And a new way to train, too. I've discovered clicker training and I LOVE it (and the girls do too). Basically, it's the same way dolphins are trained. You encourage the behavior you want, and when you get it you use a marker signal (whistle for dolphins, a 'click' for a horse, or whatever you want) that says THAT is what I wanted, what you were doing right at that second. And then the animal knows that they can expect a reward for the correct behavior. You start with a tiny piece of the behavior you want, and work up to more complex strings of behaviors.
It works great in tandem with other training methods, and Parelli melds really well, in my opinion. To introduce the clicker, the first lesson is targeting: you pick an object (we chose a cone). At first if they touch it, they get a click and a treat. Abbey's gotten to where she will pick it up and hand it to me, even if I throw it. It's great fun and has practical applications I'll go into some other time.
I have three different 'horsenalities' I'm dealing with: Abbey shifted from RBI when I first got her and she was an only horse, to a definite what's in it for me LBI, sometimes very pushy and dominant, and food motivation gives spectacular results, so she is the perfect clicker horse. She loves her cone, way more than that pushing her around stuff I was doing with her before (which we are still doing... lessons this week included finding her 'go' button).
Jewel is busybusybusy LBE, mouthing everything, climbing up your pant leg, driving you crazy. For two weeks we've been working on "get out of my space" (click, treat) and oh man does she want to be trained and have her little mind kept busy. You can now point at her chest and she'll back up, but she has a long way to go on ground manners. She'll play with the cone as its own reward, no treat needed (in fact I sometimes have to wrestle it away from her). She's a lot of fun to train but she has to be locked out of the paddock if you DON'T want her.
Storm, I've had a really difficult time pinning down as far as her personality, because she's so sweet and cooperative, and I've finally decided that, despite all her 'go', she's RBI. She's a little shy and slow to bond, and not nearly as initially friendly/outgoing as the other two. She seems to have a comfort zone and the clicker thing is a tiny bit out of it, although she enjoys the carrots; the first time I clicked she threw her head up and went "What the heck? Go!?" No. Good girl. Have a carrot. We've started really slowly with her, and mixing it up with things she is already used to like lunging. She's so sensitive, she doesn't really like being groomed much, so I'm rewarding her for standing still for it, too.
We're looking forward to a nice weekend but busy. Russ and I are hoping to get to ride on Sunday.
Saturday, January 23, 2010
In other news (not news if you follow me on Facebook), on the way home from the farm a week ago today, I found two pups dumped on the side of the road. The first one went home the next day, but this one's still here. He's doing pretty well with crate training but I definitely forgot how much work puppies are. (if I had a nickel for every time I've said "Now what do you have?!" this week!) He's a sweet guy though - smart, playful and cuddly. Pretty much everything you could want in a pup (seriously, that's not a hard sell - he's a very good boy). I don't know what he is - definitely some sort of terrier in there but I'm not sure what it's mixed with. Hoping he finds a good home soon because my old pups and all my cats but one are NOT impressed with his antics. Let me know if you're close by and you can take him home :)
Monday, January 18, 2010
After the spa session (ha) Russ and I took Abbey and Storm for a walk in hand to where the farm overlooks the Calfkiller river. I'm sorry I didn't have my camera - actually I did, but I left it in the van! It was really a beautiful day, though. When we set off Abbey and Russ were behind us, and Abbey repeatedly put the brakes on and refused to go - Ms. Boss Mare was NOT going to bring up the rear! Once she was in front she was fine. Guess we know who will be leading the trail rides! We even did a little jogging up the valley - you heard right, I ran!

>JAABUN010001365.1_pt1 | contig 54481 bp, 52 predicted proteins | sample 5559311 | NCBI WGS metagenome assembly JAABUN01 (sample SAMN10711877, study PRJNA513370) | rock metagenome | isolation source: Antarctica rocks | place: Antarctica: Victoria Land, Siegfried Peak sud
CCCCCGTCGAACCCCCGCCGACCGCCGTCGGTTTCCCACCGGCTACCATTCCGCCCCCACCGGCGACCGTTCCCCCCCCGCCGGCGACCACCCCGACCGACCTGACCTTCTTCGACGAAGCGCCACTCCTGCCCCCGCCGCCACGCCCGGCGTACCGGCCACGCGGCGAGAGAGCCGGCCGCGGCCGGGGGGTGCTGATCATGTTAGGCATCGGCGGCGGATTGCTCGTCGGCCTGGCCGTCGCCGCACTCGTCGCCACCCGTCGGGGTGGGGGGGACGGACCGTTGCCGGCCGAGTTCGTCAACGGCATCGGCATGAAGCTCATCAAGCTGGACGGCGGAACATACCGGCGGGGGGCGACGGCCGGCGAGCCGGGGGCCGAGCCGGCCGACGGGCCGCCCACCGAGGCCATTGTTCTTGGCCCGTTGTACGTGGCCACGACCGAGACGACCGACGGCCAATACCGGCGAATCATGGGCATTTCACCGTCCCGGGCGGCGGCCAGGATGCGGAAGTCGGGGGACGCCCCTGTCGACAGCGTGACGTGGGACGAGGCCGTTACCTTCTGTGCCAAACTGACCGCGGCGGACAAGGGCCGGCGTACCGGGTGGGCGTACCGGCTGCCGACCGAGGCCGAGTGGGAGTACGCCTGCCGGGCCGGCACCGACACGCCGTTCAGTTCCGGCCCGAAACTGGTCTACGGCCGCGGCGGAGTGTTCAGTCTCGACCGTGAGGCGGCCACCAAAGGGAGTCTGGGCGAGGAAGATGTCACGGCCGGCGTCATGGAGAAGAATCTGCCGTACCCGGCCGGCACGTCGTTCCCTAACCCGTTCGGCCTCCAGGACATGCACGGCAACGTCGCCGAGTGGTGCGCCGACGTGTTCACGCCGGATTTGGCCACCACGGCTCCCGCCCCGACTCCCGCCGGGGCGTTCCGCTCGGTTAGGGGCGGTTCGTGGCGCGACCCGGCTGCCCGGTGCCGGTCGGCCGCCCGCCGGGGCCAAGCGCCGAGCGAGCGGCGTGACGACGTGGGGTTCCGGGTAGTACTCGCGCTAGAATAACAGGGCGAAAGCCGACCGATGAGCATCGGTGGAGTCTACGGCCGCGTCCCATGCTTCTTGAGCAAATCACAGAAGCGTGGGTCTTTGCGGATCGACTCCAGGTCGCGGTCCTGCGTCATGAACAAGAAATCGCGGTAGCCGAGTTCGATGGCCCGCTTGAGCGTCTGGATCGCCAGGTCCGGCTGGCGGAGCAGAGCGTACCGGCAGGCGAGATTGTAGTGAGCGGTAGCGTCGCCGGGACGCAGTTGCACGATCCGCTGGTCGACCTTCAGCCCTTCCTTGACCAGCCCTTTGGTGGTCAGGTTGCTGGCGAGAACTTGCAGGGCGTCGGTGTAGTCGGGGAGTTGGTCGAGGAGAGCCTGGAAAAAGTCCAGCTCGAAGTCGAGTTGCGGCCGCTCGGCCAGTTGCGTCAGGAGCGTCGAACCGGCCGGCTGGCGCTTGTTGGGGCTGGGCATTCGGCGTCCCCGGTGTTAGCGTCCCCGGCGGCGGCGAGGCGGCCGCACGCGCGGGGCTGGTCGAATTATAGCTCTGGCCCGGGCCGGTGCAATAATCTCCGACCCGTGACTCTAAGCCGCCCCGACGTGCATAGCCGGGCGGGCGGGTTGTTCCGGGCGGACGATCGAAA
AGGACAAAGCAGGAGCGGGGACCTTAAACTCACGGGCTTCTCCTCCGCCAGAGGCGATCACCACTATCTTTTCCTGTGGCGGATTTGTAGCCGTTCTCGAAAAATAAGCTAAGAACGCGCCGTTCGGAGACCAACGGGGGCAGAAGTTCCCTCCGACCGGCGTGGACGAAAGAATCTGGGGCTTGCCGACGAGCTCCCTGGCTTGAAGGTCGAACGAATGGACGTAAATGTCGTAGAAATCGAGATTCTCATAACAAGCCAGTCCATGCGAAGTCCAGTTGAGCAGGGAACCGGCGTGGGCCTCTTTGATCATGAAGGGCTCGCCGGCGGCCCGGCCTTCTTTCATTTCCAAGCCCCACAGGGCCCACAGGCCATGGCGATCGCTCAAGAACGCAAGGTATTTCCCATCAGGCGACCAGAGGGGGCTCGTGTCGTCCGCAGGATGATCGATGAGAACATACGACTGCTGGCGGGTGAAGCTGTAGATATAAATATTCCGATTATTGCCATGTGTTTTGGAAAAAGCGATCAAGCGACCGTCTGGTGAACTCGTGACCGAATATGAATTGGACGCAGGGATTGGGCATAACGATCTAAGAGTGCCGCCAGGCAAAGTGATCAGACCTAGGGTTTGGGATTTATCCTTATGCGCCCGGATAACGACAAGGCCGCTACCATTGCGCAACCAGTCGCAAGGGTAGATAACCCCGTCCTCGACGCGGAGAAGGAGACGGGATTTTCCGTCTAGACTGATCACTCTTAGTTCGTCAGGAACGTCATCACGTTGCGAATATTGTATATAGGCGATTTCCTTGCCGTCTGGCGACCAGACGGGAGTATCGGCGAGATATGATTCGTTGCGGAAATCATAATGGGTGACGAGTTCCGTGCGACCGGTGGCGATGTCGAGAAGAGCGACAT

Wednesday, January 13, 2010
However, we had a little break in the cold on Monday, and as a result, Brandon and I spent two hours at the farm with Bennett. That's his pretty paint mare, Jewel, in the picture. She's obviously very intelligent but she has very little respect for space, either horses or people. We don't know anything about her training history, but we did a little friendly game with a bareback pad with her on Monday, and she did pretty well with all of it, until it was on her and he went to put the cinch on (not tighten it). She wasn't bad but I think if you tightened the cinch all at once and her feelings weren't respected she'd be one of those that nips when you tighten. I do think she'd enjoy some work to do, though.
Midnight, his other mare, has been abused and neglected, and when she came to the farm she was the champion evader. She wouldn't come near anyone, and you couldn't get near her either, except if she had her nose in a feed bucket. One day when my son Brandon came to the farm she decided she liked him, and they've been sort of bonding ever since. When we got to spend some time there Monday, I was really struck by the transformation in her over the past three months or so, especially when Bran's around. She actively comes over looking for cookies and attention (especially scratches, which she likes more than the cookies, if you stop she'll lean back into your hand), with her ears pricked and an expression on her face, where before her expression was just dull all the time and she wouldn't look at you. She's filling back out, too. Bran can't wait to ride her.
Oh, and since we couldn't keep the horses from shoving the cows out of their feed and stealing it, I've taken on new responsibilities - after the horses are fed and locked in the back pasture I'm feeding the cattle. Not something I've ever done before! When I let the horses out Monday after the cows were done eating, Abbey went over and spent half an hour licking an ice block in their trough that was covered with corn, and when she was done Jewel ate it :)
Thursday, January 7, 2010
by Kellya on Etsy
When I was a kid I kept riding all winter long, and I loved it, even though I couldn't feel my toes when I was done. It was magic. Here in Tennessee we don't get that much snow, which makes it all the more mystical. Having a quartet of horses gallop through the swirling flakes to see ME, though, and knowing two of them are mine.... that's the stuff of fantasy. A lifetime's worth.